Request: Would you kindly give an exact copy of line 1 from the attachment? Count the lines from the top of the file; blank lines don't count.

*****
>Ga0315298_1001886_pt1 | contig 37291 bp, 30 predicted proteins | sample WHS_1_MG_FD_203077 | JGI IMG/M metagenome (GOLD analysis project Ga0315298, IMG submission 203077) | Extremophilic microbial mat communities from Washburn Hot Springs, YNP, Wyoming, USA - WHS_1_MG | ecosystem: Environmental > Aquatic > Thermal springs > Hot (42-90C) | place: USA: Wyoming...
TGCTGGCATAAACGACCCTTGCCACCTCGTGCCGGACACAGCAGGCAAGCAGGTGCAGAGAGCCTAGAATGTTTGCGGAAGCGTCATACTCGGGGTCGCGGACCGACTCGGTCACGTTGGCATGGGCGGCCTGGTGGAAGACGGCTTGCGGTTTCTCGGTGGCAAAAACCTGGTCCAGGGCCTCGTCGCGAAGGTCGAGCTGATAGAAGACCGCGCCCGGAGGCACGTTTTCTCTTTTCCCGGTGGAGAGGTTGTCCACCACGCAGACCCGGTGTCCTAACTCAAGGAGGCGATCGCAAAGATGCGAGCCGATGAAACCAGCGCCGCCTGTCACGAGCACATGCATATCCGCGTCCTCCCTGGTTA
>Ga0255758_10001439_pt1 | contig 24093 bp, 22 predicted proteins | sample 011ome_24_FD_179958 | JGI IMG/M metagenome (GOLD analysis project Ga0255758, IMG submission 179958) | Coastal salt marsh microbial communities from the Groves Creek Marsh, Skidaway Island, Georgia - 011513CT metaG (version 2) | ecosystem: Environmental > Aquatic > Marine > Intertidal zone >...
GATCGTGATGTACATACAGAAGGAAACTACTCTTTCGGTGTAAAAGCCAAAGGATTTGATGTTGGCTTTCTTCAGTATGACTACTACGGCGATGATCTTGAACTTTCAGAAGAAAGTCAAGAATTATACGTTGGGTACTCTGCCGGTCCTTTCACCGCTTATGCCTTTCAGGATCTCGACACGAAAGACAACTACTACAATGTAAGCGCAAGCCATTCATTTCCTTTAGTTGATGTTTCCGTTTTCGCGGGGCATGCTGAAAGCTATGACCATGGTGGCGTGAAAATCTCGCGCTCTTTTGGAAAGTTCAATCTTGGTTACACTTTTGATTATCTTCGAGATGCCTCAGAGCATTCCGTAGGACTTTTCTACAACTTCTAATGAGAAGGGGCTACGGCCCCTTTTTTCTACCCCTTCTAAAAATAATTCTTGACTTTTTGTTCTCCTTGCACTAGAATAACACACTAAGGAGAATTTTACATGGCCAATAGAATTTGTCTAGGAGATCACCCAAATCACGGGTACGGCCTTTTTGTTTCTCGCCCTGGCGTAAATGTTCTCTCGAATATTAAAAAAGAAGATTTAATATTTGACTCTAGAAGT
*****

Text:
>Ga0315298_1001886_pt1 | contig 37291 bp, 30 predicted proteins | sample WHS_1_MG_FD_203077 | JGI IMG/M metagenome (GOLD analysis project Ga0315298, IMG submission 203077) | Extremophilic microbial mat communities from Washburn Hot Springs, YNP, Wyoming, USA - WHS_1_MG | ecosystem: Environmental > Aquatic > Thermal springs > Hot (42-90C) | place: USA: Wyoming...